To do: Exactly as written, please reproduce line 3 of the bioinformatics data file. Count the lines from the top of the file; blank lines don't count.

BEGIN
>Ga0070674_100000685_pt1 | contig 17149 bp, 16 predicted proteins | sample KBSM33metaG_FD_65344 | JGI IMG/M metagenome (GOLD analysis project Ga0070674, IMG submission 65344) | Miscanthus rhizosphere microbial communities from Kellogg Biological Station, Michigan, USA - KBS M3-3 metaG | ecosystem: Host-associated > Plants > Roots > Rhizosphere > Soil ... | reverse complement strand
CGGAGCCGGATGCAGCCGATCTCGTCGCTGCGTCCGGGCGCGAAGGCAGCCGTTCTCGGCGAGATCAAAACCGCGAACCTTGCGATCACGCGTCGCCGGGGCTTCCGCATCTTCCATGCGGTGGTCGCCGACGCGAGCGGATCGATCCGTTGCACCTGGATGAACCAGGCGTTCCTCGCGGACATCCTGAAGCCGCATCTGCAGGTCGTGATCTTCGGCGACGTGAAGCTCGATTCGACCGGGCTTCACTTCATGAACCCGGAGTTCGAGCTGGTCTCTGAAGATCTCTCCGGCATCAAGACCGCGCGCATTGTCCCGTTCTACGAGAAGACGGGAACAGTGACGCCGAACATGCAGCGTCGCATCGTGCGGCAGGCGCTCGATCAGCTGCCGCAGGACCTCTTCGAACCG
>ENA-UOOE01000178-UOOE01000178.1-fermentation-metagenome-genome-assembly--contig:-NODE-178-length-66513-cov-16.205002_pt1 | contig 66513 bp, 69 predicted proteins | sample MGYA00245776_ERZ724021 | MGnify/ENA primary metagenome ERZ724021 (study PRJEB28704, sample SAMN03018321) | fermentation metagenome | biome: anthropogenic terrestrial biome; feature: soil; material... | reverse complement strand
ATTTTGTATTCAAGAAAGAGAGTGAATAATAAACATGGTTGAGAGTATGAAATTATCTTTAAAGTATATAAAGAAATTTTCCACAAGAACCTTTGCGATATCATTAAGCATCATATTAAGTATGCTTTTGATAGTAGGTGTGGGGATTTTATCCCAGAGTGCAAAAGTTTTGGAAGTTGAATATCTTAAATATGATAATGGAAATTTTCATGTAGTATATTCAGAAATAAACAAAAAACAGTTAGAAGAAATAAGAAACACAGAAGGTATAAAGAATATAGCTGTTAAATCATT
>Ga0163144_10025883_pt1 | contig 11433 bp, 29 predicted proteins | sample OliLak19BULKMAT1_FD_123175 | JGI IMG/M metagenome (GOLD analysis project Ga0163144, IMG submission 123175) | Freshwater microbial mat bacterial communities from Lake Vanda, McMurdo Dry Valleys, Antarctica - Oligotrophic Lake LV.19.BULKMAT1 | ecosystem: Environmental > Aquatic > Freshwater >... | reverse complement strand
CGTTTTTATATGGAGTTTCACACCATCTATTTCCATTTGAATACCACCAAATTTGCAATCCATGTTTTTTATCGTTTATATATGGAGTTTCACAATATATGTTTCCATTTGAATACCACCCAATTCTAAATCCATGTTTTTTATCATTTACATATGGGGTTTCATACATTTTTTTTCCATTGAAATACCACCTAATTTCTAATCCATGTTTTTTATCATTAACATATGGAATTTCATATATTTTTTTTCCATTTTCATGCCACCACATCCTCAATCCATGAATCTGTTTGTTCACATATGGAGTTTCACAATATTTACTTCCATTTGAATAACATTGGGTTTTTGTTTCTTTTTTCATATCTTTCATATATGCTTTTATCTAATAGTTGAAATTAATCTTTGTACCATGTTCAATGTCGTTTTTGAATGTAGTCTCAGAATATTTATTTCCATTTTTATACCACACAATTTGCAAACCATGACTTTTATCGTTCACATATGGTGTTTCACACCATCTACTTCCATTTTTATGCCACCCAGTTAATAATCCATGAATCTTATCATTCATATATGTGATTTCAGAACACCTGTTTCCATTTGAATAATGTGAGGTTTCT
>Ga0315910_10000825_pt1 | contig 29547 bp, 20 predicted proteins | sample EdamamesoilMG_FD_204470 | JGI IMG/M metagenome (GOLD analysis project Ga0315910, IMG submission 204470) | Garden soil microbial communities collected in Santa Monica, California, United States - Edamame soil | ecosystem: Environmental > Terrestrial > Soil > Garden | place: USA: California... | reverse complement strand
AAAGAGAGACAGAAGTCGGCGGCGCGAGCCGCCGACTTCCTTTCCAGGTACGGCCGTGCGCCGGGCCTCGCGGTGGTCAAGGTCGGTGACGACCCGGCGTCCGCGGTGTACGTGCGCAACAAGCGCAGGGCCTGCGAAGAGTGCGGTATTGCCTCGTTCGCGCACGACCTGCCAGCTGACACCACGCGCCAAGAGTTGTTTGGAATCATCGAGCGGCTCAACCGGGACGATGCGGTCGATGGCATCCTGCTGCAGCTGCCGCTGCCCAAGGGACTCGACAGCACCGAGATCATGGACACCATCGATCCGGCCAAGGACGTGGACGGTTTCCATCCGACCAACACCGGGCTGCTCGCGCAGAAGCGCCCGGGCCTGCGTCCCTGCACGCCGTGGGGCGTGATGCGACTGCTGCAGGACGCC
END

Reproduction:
>ENA-UOOE01000178-UOOE01000178.1-fermentation-metagenome-genome-assembly--contig:-NODE-178-length-66513-cov-16.205002_pt1 | contig 66513 bp, 69 predicted proteins | sample MGYA00245776_ERZ724021 | MGnify/ENA primary metagenome ERZ724021 (study PRJEB28704, sample SAMN03018321) | fermentation metagenome | biome: anthropogenic terrestrial biome; feature: soil; material... | reverse complement strand